As you homeschool through high school you will notice that your teen’s interests are becoming decidedly more focused. By the time he’s a junior he may not know what he wants to be when he grows up, but he probably knows what he definitely does not want to be! Designing a high school plan that allows time for an apprenticeship or internship is a practical way to help your child narrow his focus even more while he gains an appreciation of how things he’s learned during his studies are applied in the real world.
Depending on how your homeschool schedule runs, an apprenticeship could run for six weeks or a full semester. This will give your teen a chance to explore as many as eighteen different careers before finishing high school (6 week apprenticeships starting in sophomore year)! And, each apprenticeship will include hands-on experience and some type of finished “product,” allowing you to count each as an elective for his transcript.
To start, brainstorm with your teen and create a list of jobs he finds interesting. Next to each idea, think of friends, family, neighbors and acquaintances involved in that job or who might have contacts. Create an outline of what exactly you hope to gain from the apprenticeship and what the terms should be before approaching anyone. Plan to dedicate ten hours per week to the apprenticeship. Of those ten hours, five should be spent doing work as assigned by the mentor. The other five should include active mentoring and help with a project related to that field.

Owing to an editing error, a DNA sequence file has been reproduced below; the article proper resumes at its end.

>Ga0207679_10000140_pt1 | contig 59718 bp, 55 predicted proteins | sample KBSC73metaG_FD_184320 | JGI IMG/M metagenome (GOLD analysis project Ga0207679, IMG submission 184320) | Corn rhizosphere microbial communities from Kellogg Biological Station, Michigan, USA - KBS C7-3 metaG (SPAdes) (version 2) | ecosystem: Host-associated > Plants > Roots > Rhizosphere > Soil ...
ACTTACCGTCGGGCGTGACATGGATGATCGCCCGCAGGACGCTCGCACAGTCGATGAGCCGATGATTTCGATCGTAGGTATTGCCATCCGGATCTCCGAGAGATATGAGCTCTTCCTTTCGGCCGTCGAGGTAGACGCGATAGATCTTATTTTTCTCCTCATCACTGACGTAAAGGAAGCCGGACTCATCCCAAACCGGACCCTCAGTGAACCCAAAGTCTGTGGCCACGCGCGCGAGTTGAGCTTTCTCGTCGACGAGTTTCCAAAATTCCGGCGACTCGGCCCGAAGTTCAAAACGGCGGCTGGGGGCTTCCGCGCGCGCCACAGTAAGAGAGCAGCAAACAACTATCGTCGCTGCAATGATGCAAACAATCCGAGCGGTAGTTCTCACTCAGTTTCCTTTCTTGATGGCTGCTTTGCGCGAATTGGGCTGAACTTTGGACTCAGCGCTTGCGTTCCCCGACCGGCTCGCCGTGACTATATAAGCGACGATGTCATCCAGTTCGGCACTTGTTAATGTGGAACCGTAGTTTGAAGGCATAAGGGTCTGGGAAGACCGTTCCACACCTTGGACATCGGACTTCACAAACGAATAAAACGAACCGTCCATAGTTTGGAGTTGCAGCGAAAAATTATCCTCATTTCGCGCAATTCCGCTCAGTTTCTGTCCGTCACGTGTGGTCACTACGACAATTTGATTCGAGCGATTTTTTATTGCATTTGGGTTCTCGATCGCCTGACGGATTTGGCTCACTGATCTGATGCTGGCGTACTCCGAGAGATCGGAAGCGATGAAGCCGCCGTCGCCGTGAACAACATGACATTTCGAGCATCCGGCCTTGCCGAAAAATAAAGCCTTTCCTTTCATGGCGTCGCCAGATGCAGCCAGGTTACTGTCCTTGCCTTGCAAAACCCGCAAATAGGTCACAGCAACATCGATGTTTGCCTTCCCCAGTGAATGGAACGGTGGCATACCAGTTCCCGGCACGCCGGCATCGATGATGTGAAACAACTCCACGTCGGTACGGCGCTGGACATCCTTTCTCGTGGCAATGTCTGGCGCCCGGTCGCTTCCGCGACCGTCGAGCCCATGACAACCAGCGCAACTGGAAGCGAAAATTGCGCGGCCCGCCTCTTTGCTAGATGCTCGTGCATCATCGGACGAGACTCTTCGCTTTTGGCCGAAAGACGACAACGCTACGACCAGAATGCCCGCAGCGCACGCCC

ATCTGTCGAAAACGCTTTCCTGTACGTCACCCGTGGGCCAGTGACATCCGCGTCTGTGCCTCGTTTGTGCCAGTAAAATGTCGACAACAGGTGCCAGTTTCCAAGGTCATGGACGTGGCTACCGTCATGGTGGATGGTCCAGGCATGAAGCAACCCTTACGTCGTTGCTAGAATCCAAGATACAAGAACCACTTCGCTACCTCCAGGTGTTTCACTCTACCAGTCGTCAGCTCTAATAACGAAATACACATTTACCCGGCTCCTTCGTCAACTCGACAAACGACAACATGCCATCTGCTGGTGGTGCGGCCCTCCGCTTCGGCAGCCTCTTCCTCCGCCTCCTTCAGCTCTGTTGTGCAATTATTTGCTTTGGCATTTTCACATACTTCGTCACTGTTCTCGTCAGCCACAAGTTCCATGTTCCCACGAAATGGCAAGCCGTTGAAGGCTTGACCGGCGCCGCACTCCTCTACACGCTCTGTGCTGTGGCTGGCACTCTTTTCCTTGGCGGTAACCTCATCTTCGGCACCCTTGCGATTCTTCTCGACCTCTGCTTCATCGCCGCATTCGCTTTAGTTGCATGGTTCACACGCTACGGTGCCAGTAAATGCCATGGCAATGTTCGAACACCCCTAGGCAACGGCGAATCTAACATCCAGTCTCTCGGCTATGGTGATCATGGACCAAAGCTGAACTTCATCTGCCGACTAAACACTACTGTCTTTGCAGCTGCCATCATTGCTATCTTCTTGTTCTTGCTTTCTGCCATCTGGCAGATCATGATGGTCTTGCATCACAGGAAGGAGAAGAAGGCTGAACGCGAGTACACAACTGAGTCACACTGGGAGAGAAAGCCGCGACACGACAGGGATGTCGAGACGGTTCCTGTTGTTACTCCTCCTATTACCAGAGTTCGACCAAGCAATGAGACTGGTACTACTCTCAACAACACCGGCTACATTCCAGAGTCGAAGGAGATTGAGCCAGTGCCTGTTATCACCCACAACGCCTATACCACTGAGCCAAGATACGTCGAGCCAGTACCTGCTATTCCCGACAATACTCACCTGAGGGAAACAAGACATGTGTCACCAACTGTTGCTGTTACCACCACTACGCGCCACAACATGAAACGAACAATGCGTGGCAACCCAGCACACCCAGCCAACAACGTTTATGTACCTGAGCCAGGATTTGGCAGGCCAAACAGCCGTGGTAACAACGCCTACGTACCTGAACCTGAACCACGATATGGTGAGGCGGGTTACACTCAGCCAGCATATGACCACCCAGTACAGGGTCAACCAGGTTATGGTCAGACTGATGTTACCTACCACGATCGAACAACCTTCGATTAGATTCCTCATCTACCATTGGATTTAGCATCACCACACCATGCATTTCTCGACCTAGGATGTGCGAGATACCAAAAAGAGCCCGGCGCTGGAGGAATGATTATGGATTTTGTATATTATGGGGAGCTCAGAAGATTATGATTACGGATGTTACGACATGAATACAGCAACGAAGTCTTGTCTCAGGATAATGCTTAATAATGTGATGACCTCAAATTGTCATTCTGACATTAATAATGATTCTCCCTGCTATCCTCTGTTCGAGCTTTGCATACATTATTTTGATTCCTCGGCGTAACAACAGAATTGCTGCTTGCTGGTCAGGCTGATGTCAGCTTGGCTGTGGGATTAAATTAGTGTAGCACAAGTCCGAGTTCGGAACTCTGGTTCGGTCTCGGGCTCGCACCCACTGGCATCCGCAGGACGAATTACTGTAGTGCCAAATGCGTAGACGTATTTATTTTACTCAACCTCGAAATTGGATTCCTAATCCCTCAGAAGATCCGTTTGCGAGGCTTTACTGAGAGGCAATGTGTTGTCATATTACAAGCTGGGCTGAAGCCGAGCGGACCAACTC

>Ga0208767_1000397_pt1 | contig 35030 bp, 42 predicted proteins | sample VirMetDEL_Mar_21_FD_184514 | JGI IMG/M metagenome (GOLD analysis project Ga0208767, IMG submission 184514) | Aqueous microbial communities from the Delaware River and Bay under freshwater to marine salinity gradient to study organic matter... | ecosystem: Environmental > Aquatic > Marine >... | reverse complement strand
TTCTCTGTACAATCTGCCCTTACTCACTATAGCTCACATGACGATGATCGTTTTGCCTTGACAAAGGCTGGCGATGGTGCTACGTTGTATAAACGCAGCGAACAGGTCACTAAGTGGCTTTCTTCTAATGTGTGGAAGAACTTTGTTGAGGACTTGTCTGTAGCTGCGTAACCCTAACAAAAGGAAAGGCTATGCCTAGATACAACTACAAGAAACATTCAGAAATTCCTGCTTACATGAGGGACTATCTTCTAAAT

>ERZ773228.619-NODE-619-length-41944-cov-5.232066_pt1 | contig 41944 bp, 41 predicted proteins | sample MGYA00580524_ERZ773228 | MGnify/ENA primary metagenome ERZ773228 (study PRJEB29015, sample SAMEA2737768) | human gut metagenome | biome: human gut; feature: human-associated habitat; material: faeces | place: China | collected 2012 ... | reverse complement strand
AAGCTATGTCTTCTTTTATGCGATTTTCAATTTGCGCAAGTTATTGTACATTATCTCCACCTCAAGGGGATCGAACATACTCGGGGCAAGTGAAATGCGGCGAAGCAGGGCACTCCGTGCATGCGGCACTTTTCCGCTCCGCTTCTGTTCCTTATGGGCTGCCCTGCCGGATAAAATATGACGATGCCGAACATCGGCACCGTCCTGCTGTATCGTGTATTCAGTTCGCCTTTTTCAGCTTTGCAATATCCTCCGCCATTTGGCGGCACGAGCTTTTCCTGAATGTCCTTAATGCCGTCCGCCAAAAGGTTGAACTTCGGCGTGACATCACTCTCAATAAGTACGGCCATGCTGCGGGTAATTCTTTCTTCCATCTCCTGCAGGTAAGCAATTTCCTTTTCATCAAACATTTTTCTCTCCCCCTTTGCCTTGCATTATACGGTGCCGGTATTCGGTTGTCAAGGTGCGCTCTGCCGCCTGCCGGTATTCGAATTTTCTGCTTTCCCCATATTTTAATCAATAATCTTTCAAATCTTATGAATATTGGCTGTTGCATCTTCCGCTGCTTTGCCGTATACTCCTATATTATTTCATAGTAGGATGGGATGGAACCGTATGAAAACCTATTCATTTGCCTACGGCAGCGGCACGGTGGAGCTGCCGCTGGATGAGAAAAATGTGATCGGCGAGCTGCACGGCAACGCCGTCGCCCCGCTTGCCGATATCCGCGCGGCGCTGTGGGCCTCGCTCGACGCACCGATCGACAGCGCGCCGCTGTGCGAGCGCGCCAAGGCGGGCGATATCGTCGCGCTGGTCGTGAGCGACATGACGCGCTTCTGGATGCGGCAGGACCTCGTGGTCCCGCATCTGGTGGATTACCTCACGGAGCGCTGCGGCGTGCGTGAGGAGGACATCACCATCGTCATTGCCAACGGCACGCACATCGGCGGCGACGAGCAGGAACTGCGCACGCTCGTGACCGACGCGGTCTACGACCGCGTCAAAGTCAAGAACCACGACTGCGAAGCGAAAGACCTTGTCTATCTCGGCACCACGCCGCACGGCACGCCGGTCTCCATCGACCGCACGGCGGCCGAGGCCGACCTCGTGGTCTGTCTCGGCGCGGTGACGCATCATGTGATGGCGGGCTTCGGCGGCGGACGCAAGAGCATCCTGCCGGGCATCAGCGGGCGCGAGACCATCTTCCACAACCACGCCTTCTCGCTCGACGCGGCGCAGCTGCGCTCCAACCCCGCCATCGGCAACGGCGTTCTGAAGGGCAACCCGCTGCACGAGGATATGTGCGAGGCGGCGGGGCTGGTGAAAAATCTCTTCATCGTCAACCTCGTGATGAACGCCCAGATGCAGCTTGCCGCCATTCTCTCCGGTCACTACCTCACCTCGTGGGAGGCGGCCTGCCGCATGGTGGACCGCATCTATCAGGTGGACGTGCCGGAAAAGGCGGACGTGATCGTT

For example, if your daughter is interested in a culinary career, ask a trained chef if she could spend five hours a week doing food prep (peeling potatoes, etc.) and five hours a week working directly with the chef learning various techniques ultimately running the kitchen for a shift. The model could be applied to virtually any job provided you can find someone willing to take on a mentoring role. And, you’d be surprised how willing people are to mentor – people who truly enjoy their work love to talk about it and teach others.
If your child is interested in a skilled, hands-on profession, do an internet search for existing apprenticeship programs in your area. Many industries are severely short on people with specific skills like welding, electrical, plumbing and heavy equipment. Even if your child plans to go to college, learning these skills in high school will broaden his resume and enable him to get part time work in school with meaningful pay.
Your child might get lucky and find an apprenticeship he loves and wants to pursue. As long as the mentor is willing, let the relationship continue for as long as it’s beneficial to both your child and the mentor.
The best benefit of incorporating a round of apprenticeships into your homeschool high school is the opportunity it gives your teen a chance to get out into the adult world and to be treated as an adult. Apprenticeships build maturity and a new respect for what is involved in a variety of jobs.